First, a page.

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Panel rules Justice of the Peace Anna Gibbon engaged in judicial misconduct

The panel consisting of three judges ruled Justice of the Peace Anna Gibbon engaged in judicial misconduct by intervening in a Highway Traffic Act proceeding involving her son.
The city's first Aboriginal liasion Anna Gibbon has been appointed a Justice of the Peace by the Attorney General of Ontario. (Jodi Lundmark,

THUNDER BAY - A panel of three judges has concluded that Justice of the Peace Anna Gibbon engaged in judicial misconduct when she intervened in proceeding involving a family member.

The three presiding judges consisting of Timothy Lipson, Holly Charyna, and John Tzanis handed down their ruling on Feb. 7, 2022.

The judicial conduct hearing was convened in January 2021 and evidence was presented throughout the summer of 2021 before concluding in November.

The panel ruled that Gibbon acted inappropriately when she intervened in her son’s Highway Traffic Act proceeding by calling the prosecutor to discuss the case, inviting two out of town Justices of the Peace to her home for dinner on the same day her son was to appear in conflict court, and asking the Regional Senior Justice of the Peace to have the charge against her son withdrawn or stayed.

“The Panel held that Her Worship Gibbon’s conduct in relation to the prosecution of her son’s legal proceeding was incompatible with her position as a justice of the peace and compromised the independence, impartiality and integrity of her judicial office,” the panel wrote in its ruling.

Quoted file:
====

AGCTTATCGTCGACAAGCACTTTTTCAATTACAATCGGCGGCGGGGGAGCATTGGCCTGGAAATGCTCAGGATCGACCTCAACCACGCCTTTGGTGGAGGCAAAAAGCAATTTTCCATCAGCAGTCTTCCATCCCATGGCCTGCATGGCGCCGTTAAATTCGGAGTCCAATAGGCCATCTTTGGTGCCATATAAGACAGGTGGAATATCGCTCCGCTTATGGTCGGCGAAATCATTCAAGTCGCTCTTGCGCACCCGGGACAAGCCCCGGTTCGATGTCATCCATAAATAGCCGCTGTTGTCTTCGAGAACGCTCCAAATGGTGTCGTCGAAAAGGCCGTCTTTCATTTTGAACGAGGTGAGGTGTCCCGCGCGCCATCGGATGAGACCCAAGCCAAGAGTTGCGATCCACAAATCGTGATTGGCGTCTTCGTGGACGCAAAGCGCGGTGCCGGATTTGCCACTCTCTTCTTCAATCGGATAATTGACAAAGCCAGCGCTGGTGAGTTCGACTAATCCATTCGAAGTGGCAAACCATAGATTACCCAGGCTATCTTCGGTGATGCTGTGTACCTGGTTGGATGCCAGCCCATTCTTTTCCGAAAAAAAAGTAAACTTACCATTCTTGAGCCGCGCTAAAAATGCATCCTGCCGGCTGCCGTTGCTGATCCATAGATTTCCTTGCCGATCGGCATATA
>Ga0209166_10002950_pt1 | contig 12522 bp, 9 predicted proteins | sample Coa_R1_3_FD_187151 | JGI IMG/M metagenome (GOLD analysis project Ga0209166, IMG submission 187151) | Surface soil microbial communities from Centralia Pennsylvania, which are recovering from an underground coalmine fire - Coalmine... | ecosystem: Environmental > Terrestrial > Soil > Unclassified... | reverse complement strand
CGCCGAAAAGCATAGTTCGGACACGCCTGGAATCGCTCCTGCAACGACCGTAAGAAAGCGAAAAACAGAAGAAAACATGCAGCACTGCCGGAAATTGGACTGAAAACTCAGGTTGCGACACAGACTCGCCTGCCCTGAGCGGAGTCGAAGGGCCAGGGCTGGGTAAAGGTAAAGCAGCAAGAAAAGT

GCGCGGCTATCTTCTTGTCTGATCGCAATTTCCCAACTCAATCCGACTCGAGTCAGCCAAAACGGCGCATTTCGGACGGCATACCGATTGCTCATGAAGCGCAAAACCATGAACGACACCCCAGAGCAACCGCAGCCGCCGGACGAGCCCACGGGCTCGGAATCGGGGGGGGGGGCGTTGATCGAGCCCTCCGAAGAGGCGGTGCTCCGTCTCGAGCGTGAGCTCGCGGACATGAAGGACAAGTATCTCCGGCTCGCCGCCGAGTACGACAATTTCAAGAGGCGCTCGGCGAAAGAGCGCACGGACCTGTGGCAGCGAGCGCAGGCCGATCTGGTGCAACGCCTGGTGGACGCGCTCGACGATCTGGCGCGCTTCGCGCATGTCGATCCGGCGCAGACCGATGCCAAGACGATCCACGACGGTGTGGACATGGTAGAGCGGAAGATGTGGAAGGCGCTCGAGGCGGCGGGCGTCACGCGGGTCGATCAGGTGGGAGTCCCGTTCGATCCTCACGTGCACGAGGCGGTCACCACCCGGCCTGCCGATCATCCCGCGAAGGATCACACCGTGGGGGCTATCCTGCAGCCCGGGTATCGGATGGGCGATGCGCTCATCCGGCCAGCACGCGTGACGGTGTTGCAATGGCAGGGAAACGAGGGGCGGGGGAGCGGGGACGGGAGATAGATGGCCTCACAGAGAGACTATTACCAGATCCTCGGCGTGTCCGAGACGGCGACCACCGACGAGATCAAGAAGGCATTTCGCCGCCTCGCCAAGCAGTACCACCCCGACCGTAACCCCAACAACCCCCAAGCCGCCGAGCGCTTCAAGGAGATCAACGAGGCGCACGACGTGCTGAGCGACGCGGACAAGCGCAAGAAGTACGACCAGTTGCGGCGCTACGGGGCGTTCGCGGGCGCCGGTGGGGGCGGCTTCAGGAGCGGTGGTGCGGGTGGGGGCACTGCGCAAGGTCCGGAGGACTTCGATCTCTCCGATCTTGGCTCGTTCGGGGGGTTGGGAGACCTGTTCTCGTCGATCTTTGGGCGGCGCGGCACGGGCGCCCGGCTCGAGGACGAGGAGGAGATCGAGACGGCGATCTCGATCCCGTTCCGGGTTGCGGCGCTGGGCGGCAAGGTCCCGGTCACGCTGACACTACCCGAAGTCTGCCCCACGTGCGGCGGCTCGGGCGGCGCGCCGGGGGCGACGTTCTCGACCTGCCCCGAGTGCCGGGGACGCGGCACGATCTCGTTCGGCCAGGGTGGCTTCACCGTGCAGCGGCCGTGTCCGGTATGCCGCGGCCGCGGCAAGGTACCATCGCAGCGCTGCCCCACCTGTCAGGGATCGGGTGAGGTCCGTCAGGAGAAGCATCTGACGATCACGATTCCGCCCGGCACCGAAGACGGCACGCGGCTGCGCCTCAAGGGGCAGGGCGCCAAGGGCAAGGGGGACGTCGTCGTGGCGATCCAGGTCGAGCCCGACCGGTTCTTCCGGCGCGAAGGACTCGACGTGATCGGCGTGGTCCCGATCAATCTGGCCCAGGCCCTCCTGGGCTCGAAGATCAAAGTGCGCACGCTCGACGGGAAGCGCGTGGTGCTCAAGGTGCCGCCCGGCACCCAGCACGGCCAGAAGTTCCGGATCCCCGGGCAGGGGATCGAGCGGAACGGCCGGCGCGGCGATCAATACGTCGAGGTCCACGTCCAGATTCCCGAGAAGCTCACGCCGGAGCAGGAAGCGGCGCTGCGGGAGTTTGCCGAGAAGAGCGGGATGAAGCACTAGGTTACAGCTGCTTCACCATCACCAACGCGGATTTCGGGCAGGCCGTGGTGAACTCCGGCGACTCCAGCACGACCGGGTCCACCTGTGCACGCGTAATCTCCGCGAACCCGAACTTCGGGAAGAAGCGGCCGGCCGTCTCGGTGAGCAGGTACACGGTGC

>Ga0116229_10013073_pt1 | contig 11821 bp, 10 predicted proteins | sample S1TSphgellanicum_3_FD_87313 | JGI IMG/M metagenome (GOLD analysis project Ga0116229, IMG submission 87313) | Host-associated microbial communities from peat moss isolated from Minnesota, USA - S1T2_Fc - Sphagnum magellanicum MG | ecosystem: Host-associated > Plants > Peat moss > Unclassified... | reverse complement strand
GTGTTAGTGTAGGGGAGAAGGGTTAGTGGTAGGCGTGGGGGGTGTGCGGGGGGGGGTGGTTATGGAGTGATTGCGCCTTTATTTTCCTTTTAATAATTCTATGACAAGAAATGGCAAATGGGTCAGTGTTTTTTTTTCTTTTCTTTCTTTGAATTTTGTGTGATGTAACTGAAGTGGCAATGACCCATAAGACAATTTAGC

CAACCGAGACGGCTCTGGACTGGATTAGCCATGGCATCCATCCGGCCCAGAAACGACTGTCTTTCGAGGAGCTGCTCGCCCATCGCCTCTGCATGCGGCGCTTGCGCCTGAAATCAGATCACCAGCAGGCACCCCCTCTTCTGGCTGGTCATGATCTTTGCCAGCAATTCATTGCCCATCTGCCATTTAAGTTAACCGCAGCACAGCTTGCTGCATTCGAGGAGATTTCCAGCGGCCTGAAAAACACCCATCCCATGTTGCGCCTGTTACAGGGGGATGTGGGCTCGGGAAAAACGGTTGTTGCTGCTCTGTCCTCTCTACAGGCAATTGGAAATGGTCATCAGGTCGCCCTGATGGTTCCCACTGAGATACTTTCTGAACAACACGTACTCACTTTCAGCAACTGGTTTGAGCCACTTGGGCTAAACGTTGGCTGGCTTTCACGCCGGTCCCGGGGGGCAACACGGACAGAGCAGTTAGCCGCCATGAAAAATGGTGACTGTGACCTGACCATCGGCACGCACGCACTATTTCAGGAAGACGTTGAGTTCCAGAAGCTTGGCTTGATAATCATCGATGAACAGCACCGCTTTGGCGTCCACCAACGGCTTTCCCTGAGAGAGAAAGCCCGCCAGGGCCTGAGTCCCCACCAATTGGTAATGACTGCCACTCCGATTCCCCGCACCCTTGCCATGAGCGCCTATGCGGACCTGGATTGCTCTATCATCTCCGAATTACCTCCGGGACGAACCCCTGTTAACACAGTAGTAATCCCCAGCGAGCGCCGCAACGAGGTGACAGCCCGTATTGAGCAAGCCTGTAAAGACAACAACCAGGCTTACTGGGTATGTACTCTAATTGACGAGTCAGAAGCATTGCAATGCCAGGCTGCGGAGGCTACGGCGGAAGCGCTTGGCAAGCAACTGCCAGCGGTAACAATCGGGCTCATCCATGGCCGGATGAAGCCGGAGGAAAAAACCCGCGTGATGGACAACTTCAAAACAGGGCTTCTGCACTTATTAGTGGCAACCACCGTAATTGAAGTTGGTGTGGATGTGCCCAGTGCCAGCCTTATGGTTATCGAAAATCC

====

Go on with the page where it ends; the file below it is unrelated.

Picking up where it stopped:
“The Panel further concluded that Her Worship’s failure, on more than one occasion, to respect the ethical and professional boundaries of her office and to act with impartiality, integrity and independence undermined public confidence in the administration of justice.”

Defense counsel for Gibbon argued during closing submissions that Gibbon’s action did not constitute misconduct, saying her experiences as an Indigenous person in the community resulted in her having concerns for her son and how he was being treated by the justice system.

The defense and prosecution will be given the opportunity to present evidence or submissions on the dispositions to address the findings of judicial misconduct and a future hearing date will be scheduled.

Potential consequences resulting from the findings of judicial misconduct could involve Gibbon facing a warning, a reprimand, be ordered to apologize, suspended with pay for any period of time, suspended without pay for 30 days, or a recommendation she be removed from office.

Gibbon was appointed as Justice of the Peace for the Ontario Court of Justice in 2013 and previously served as the city of Thunder Bay’s first Aboriginal liaison.

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